Undress Me in the Temple of Heaven by Susan Jane Gilman

Stars: 4 of 5

Undress Me in the Temple of Heaven - Susan Jane Gilman

I really appreciate Gilman sharing this story. The first bit of a travel for a lot of people is difficult, but I can’t even imagine attempting to get to the middle of nowhere in China in a time before my cell phone could help with directions let alone a time before the internet could have prepared for even showing up. The bravery or naivete to take on this adventure is astounding.

That said, I appreciate that the entire intent was to share a story that isn’t the glamorous American spirit conquering all things. I love my country, but not necessarily every single one of my countrymen and that narrative drives me a little crazy. As much bravery as it took to embark on this path must have paled in comparison to what it took to actually publish this book.

I don’t want to give too much away, but I kept waiting for things to take a more typical or expected turn and it just never happened. I’m amazed by the helpful people that Gilman ran into and those who helped her. I’ve also had experiences in other countries that are contrary to the opinion of most Americans of what the people in that country were like. I ran into one of the nicest women I’ve ever met in France just months after the US invaded Iraq and everyone was talking about how much the French hated the US. She made it a point to stop me when she realized I am American and tell me that they remember what our country had done for them. I’ve had a hard time ever since with the American perceptions of other countries, like China in this book.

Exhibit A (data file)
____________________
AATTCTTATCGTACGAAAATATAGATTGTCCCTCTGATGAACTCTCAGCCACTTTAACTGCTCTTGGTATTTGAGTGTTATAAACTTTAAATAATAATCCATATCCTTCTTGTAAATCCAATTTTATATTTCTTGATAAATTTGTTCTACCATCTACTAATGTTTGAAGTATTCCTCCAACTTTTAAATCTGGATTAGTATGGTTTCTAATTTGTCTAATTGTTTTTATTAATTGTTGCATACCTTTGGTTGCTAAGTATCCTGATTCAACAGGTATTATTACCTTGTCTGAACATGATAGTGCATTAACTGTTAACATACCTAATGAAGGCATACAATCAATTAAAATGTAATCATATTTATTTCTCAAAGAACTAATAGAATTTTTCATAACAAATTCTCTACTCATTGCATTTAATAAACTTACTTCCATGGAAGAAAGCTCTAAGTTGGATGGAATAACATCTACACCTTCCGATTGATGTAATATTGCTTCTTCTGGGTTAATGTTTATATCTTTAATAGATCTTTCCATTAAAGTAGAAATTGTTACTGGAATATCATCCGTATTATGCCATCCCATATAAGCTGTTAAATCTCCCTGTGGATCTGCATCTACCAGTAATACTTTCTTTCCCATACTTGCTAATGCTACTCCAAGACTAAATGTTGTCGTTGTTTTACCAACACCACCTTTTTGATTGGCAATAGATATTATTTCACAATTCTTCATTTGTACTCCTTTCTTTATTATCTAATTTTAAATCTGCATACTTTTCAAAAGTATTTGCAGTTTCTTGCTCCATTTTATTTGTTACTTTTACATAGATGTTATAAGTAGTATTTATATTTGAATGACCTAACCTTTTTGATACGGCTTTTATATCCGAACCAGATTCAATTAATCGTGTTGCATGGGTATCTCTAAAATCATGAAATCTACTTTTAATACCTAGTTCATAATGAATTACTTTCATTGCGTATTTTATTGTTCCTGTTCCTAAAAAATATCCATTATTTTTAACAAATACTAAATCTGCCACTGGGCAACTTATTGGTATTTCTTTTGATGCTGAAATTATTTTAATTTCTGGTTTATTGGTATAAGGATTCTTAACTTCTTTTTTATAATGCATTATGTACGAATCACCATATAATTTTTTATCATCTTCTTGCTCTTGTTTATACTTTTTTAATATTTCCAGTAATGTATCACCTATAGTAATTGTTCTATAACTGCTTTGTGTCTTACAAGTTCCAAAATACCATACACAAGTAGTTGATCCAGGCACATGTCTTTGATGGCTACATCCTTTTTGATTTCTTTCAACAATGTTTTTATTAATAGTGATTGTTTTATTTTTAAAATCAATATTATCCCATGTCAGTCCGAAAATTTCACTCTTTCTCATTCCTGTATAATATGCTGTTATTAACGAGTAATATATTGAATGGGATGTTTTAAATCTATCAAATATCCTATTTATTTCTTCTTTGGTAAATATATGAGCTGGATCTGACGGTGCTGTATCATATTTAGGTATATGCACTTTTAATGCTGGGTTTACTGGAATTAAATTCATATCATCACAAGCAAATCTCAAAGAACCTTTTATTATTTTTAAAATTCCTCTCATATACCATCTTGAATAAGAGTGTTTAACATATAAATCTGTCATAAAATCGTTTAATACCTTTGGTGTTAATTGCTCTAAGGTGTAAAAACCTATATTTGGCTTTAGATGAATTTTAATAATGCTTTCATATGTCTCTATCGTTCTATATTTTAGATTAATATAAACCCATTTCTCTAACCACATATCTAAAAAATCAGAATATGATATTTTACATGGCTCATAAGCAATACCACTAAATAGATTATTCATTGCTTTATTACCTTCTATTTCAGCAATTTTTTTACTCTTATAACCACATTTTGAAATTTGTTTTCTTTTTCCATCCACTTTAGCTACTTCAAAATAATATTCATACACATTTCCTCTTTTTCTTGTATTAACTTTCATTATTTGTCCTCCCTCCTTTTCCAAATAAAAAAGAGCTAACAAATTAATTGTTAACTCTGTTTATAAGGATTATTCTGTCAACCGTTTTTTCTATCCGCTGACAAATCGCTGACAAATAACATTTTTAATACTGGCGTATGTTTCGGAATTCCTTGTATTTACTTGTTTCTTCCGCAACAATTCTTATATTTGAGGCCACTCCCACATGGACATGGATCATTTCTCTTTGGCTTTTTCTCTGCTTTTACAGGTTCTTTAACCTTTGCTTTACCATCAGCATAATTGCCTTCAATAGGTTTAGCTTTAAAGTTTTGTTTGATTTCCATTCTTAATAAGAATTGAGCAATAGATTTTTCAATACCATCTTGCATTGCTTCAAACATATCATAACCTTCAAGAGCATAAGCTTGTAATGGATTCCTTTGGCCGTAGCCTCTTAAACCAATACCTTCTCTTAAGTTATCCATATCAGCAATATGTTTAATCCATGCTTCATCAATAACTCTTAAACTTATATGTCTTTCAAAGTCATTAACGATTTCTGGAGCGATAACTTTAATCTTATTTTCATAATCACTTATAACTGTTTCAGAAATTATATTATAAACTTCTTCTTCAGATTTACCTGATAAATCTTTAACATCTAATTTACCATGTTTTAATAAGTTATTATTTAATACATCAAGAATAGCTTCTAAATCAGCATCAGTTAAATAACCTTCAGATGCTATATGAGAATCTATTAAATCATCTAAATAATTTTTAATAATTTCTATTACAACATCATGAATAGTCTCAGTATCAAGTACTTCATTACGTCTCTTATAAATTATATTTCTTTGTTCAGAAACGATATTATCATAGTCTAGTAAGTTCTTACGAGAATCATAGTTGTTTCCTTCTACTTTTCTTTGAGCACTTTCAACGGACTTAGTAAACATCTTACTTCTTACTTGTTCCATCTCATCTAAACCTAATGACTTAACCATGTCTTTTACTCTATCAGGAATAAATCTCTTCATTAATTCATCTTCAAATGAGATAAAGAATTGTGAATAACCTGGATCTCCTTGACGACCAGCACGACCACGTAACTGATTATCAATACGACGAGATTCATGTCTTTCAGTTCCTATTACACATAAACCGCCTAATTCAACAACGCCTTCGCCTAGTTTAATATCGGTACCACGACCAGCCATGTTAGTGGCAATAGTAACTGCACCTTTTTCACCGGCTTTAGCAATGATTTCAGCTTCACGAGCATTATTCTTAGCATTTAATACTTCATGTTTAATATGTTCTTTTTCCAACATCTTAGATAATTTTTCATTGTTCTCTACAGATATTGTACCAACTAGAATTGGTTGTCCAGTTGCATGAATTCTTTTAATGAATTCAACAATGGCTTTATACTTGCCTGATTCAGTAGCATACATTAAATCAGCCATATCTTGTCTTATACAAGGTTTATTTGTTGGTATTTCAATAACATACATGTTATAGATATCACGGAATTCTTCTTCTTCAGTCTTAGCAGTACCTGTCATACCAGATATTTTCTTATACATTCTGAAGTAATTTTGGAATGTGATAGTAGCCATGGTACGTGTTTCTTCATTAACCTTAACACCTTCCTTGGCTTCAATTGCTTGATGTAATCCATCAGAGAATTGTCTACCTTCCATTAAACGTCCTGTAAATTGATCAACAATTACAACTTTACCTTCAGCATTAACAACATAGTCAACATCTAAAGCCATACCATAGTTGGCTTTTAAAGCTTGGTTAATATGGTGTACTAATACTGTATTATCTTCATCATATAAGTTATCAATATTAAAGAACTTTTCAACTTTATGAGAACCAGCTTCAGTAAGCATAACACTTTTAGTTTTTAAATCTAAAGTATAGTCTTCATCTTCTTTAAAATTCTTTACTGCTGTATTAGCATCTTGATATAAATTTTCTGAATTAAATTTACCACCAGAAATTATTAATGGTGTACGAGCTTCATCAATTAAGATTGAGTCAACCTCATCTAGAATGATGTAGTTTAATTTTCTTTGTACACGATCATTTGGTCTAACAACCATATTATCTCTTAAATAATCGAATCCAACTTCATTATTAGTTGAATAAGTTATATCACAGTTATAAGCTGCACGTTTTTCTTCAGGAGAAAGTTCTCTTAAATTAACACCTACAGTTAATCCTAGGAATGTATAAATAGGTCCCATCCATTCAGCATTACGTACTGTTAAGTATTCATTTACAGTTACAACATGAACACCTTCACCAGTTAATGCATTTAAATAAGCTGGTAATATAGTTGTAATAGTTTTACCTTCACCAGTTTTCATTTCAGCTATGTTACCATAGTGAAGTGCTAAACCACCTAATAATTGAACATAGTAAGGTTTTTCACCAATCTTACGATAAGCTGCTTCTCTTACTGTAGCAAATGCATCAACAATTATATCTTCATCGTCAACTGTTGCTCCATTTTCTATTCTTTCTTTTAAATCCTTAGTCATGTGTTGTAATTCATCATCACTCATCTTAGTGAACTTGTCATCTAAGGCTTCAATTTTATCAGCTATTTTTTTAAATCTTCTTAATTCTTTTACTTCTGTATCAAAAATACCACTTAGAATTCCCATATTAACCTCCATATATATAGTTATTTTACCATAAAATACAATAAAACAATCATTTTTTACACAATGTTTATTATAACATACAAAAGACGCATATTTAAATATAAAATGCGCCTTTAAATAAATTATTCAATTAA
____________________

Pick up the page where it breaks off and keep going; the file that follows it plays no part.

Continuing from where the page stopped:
There were a few moments that made me anxious or even cringe between not understanding they were going to or even travel in general. Then there were other times when I just couldn’t understand how absolutely free they were to make some of these terrible decisions and the ones that did work out. I still hope to get to China and see some of these sights.

I listened to the audiobook, from Scribd, and had the benefit of an author interview at the end. That’s where Gilman talks about the intent of publishing this book and what she wanted to reveal with it. Though I appreciated Undress Me in the Temple of Heaven, I would be careful about who I suggest it to. It’s an important story to represent the era that it was written about and what things were like, but not one that I would recommend to people just looking for an enjoyable memoir. If you’re looking for a memoir about what it may have been like to visit China at this time, add it to Goodreads here.

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